For the time being, though, they'll thank Wade for his loyalty and his willingness to leave a little something on the table ... even if that $16 million-to-$17 million a year neighborhood still seems awful steep for a player who played in just 54 regular-season games last year.
To be fair, Wade was still excellent during his floor time last year, averaging 19 points, 4.7 assists, 4.5 rebounds and 1.5 steals per game on career-best 54.5 percent shooting, trailing only James Harden of the Houston Rockets in Player Efficiency Rating among shooting guards. But his productivity was tempered somewhat by its infrequency, as Wade missed 28 games with head coach Erik Spoelstra enacting a "maintenance plan" aimed at keeping the guard's now-annually-balky knees from becoming a cause for concern come summertime.
The plan looked brilliant for a minute there, too, as his production increased round-by-round through the Eastern Conference Finals, before cratering in Miami's NBA Finals loss to the San Antonio Spurs. The five-game beatdown saw Wade average just 15.2 points per game on 43.8 percent shooting from the field, struggling to hold up his end of the offensive bargain against a Spurs defense that, Game 2 aside, had just about all the answers.
Before those five games, for the three previous seasons, the Heat were the ones who always had the ultimate answer. Wade could be dinged up, and Bosh could float, and Chalmers and Cole didn't have to handle the ball all the time, because LeBron was always there, the great safety net, the grand equalizer. Now that he's gone, everybody in red, black and white has a whole new slew of questions to answer, and the one facing Wade might be the most important of all: Can he get and stay healthy enough on those worn-down wheels to produce at least as much as he did this year on an every night basis?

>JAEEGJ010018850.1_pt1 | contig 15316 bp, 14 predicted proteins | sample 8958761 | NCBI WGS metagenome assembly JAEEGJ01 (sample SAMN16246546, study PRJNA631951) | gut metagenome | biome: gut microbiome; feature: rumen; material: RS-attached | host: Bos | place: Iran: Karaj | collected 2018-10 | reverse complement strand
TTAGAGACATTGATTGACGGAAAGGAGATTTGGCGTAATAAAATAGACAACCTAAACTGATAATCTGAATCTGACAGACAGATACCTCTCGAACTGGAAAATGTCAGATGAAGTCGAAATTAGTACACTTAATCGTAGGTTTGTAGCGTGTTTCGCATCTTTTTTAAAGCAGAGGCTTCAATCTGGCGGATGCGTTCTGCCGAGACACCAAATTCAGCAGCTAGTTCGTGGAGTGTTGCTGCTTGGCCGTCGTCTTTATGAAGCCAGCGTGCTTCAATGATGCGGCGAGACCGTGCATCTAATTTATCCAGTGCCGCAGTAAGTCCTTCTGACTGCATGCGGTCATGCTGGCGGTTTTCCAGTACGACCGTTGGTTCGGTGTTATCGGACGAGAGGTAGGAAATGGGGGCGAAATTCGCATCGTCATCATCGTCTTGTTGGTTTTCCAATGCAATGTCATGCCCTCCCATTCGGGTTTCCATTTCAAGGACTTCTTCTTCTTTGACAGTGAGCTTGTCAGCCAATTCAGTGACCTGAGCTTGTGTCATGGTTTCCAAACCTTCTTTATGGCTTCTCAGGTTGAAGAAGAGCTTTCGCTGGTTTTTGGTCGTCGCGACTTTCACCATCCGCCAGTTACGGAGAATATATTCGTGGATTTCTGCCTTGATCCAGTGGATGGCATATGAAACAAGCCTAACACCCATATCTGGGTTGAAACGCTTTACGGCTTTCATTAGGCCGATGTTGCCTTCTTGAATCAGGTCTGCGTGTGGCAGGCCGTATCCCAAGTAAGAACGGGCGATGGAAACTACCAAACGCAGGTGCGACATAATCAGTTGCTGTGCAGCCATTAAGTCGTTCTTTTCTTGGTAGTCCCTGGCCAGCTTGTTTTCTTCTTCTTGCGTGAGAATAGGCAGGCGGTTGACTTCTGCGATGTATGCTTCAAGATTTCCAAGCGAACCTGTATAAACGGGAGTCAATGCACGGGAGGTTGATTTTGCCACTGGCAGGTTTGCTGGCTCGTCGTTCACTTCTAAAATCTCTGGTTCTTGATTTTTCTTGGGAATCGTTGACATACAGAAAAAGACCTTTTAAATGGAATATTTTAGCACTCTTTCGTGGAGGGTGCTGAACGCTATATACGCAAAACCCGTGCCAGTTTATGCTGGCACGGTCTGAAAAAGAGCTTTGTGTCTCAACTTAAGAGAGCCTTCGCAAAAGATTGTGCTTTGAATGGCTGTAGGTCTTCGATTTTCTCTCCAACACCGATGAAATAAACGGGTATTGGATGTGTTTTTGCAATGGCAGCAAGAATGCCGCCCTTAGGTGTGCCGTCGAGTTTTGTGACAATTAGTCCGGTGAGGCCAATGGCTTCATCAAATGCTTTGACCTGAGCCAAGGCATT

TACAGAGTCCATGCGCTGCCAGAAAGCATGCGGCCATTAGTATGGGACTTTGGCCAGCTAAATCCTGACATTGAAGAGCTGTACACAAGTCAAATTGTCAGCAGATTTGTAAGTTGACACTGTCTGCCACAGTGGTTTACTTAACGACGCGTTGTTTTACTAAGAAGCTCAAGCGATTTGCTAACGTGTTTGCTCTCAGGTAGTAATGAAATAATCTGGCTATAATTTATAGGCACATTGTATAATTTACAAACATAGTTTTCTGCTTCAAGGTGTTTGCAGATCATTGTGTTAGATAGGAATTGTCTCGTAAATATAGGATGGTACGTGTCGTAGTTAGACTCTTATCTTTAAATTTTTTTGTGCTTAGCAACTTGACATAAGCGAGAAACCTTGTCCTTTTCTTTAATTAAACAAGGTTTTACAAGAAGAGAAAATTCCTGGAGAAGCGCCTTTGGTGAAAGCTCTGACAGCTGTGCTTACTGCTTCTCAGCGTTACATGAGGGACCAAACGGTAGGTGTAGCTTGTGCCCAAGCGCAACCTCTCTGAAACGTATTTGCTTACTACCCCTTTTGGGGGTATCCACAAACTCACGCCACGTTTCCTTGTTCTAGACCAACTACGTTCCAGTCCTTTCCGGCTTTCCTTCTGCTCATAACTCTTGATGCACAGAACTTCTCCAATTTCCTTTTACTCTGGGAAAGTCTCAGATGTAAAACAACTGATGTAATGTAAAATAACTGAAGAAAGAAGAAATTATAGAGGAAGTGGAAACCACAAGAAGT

If he can, and if the rest of Riley's retooling goes according to plan, then Miami could vie for a fifth straight conference championship, even without James. If he can't, though, Heat fans might come to view even a two-year discounted deal as not nearly enough of a sacrifice, even for arguably the greatest player in franchise history.
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- Sports & Recreation
- Miami Heat
- Dwyane Wade
- LeBron James
- Chris Bosh
- Pat Riley